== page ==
Clean air leads to clearer thinking

Clean air leads to clearer thinking

Air pollution doesn’t just affect your heart and lungs. Its dangers affect our thinking, too. Let’s take a look at chess, the brainiest of games.

Researchers from several institutions measured air pollution at the venues of a German chess tournament over several years. They then used a computer program to analyze whether the players made weak moves or mistakes.

You don’t have to sit alongside the interstate to be affected by pollution. Indoor air quality is a significant health threat, too.

Scientists discovered that pollution — namely fine particulate matter in the air — appeared to diminish chess play. Indeed, the more pollution, the worse it got.

The study showed the odds of making an error increased by 2% with a modest increase in indoor air pollution. The consequences of these chess mistakes were more significant, with almost 11% of these poor moves being game-changing. As air pollution increased, the odds of an error or a game-changing gaffe rose as well.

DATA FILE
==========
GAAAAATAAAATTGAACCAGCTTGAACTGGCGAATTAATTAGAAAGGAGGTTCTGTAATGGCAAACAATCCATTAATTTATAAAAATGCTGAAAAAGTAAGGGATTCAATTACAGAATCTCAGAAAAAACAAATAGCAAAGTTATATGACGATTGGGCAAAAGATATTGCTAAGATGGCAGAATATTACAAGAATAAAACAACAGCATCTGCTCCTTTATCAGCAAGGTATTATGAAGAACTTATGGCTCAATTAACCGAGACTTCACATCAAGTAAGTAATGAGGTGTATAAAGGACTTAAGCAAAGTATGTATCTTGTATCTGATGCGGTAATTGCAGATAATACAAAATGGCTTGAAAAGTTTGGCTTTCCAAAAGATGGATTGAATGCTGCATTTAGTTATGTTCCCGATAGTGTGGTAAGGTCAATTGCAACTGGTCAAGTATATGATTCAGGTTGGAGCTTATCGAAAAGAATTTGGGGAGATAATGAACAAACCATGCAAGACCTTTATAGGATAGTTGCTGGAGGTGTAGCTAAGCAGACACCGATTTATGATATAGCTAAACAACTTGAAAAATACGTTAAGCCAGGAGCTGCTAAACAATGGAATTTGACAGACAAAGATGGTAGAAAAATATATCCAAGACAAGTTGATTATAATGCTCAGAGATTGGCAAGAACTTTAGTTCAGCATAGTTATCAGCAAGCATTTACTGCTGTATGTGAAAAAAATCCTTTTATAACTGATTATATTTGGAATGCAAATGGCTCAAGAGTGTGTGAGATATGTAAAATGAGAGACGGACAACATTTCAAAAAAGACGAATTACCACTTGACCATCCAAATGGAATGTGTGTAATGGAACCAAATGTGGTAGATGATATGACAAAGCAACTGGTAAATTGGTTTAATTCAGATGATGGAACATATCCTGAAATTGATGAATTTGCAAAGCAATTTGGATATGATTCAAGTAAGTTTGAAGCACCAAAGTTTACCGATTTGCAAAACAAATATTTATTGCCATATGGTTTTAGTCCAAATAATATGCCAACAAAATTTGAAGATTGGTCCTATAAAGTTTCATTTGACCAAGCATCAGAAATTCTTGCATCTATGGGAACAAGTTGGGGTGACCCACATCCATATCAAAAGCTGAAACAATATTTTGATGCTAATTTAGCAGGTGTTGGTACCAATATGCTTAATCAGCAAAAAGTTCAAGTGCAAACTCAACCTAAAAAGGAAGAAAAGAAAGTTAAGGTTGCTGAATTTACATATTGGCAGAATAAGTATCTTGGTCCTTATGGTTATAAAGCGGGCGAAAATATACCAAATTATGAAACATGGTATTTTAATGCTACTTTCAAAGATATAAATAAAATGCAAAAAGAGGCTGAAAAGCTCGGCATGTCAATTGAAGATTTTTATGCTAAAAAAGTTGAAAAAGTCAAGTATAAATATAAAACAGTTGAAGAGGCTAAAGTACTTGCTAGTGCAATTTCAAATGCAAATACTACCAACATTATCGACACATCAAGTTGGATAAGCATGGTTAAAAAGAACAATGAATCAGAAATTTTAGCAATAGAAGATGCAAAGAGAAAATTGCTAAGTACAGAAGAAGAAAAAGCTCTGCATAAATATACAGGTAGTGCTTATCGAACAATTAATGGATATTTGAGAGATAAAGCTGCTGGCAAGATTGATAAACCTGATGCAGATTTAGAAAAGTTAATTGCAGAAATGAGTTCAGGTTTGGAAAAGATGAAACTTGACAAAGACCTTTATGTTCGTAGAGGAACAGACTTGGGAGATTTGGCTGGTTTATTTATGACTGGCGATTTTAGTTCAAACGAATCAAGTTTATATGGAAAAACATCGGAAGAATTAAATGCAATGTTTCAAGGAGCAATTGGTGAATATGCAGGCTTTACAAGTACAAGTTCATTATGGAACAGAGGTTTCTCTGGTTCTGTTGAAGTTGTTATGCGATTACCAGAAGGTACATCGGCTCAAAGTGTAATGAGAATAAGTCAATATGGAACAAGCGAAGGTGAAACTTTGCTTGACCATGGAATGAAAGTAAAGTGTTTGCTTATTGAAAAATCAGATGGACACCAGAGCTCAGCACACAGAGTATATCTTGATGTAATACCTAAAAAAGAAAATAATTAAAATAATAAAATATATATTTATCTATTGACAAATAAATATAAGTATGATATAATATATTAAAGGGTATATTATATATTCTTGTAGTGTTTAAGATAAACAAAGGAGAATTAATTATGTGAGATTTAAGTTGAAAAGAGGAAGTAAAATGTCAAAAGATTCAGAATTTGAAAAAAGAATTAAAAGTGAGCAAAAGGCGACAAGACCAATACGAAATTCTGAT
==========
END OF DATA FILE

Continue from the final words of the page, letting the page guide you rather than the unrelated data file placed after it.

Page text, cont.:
This particulate matter is generally produced by burning, with the internal combustion engine being a major culprit. Other contributors include power plants, forest fires and wood-burning stoves.

This pollution is estimated to lead to 4 million premature deaths worldwide each year from cancer, heart disease and other ailments.

The findings add to growing evidence that pollution can lead to changes in our intellectual powers. Researchers note they looked at chess. But office workers face the same threat.

So, it’s not just your opponent’s queen you are battling in a match. You’re also potentially playing against a sea of invisible particulates that mess with your head.


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